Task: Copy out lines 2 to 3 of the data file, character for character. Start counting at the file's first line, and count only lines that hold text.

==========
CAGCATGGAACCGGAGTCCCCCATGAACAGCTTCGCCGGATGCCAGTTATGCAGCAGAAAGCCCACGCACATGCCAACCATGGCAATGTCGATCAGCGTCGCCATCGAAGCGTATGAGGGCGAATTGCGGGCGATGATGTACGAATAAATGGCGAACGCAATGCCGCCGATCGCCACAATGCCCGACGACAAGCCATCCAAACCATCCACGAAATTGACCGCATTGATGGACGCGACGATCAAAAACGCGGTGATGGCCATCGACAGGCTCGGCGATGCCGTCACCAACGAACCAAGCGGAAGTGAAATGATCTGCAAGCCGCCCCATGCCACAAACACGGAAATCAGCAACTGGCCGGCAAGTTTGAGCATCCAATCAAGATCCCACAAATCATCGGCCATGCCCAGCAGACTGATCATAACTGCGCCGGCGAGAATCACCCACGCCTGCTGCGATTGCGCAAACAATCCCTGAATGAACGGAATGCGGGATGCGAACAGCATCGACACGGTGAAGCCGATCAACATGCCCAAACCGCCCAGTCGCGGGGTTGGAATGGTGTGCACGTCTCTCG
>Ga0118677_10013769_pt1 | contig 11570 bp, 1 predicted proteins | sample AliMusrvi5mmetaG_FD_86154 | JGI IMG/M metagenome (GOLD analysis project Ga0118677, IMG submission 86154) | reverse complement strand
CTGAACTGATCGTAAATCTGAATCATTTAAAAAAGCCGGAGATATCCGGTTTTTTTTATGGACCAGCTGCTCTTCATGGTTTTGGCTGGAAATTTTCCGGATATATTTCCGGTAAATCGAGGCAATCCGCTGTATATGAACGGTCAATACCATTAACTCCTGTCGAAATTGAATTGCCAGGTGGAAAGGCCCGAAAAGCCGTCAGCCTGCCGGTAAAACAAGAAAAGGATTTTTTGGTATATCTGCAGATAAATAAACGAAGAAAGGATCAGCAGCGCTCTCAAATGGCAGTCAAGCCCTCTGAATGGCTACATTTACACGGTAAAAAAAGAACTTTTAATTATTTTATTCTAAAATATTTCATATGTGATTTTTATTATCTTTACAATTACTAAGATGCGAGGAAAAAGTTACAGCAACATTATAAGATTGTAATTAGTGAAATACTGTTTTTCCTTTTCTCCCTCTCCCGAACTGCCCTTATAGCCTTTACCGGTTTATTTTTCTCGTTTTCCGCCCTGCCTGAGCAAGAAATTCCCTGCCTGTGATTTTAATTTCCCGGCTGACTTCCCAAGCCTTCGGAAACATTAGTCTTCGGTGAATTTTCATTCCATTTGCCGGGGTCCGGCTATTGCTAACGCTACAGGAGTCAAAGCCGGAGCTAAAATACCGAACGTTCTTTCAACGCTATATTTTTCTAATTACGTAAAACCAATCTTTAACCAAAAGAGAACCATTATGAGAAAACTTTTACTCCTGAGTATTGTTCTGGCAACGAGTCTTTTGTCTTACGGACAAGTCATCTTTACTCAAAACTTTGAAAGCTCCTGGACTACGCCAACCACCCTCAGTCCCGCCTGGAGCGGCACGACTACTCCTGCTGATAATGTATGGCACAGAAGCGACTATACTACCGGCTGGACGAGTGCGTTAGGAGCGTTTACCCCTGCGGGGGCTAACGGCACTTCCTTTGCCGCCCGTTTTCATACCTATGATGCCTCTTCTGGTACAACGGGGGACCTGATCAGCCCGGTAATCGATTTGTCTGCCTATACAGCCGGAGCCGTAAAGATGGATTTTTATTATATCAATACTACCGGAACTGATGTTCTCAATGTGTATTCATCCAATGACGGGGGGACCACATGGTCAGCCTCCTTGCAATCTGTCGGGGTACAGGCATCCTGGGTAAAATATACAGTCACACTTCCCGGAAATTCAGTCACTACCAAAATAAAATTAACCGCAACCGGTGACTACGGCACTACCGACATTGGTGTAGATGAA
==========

>Ga0118677_10013769_pt1 | contig 11570 bp, 1 predicted proteins | sample AliMusrvi5mmetaG_FD_86154 | JGI IMG/M metagenome (GOLD analysis project Ga0118677, IMG submission 86154) | reverse complement strand
CTGAACTGATCGTAAATCTGAATCATTTAAAAAAGCCGGAGATATCCGGTTTTTTTTATGGACCAGCTGCTCTTCATGGTTTTGGCTGGAAATTTTCCGGATATATTTCCGGTAAATCGAGGCAATCCGCTGTATATGAACGGTCAATACCATTAACTCCTGTCGAAATTGAATTGCCAGGTGGAAAGGCCCGAAAAGCCGTCAGCCTGCCGGTAAAACAAGAAAAGGATTTTTTGGTATATCTGCAGATAAATAAACGAAGAAAGGATCAGCAGCGCTCTCAAATGGCAGTCAAGCCCTCTGAATGGCTACATTTACACGGTAAAAAAAGAACTTTTAATTATTTTATTCTAAAATATTTCATATGTGATTTTTATTATCTTTACAATTACTAAGATGCGAGGAAAAAGTTACAGCAACATTATAAGATTGTAATTAGTGAAATACTGTTTTTCCTTTTCTCCCTCTCCCGAACTGCCCTTATAGCCTTTACCGGTTTATTTTTCTCGTTTTCCGCCCTGCCTGAGCAAGAAATTCCCTGCCTGTGATTTTAATTTCCCGGCTGACTTCCCAAGCCTTCGGAAACATTAGTCTTCGGTGAATTTTCATTCCATTTGCCGGGGTCCGGCTATTGCTAACGCTACAGGAGTCAAAGCCGGAGCTAAAATACCGAACGTTCTTTCAACGCTATATTTTTCTAATTACGTAAAACCAATCTTTAACCAAAAGAGAACCATTATGAGAAAACTTTTACTCCTGAGTATTGTTCTGGCAACGAGTCTTTTGTCTTACGGACAAGTCATCTTTACTCAAAACTTTGAAAGCTCCTGGACTACGCCAACCACCCTCAGTCCCGCCTGGAGCGGCACGACTACTCCTGCTGATAATGTATGGCACAGAAGCGACTATACTACCGGCTGGACGAGTGCGTTAGGAGCGTTTACCCCTGCGGGGGCTAACGGCACTTCCTTTGCCGCCCGTTTTCATACCTATGATGCCTCTTCTGGTACAACGGGGGACCTGATCAGCCCGGTAATCGATTTGTCTGCCTATACAGCCGGAGCCGTAAAGATGGATTTTTATTATATCAATACTACCGGAACTGATGTTCTCAATGTGTATTCATCCAATGACGGGGGGACCACATGGTCAGCCTCCTTGCAATCTGTCGGGGTACAGGCATCCTGGGTAAAATATACAGTCACACTTCCCGGAAATTCAGTCACTACCAAAATAAAATTAACCGCAACCGGTGACTACGGCACTACCGACATTGGTGTAGATGAA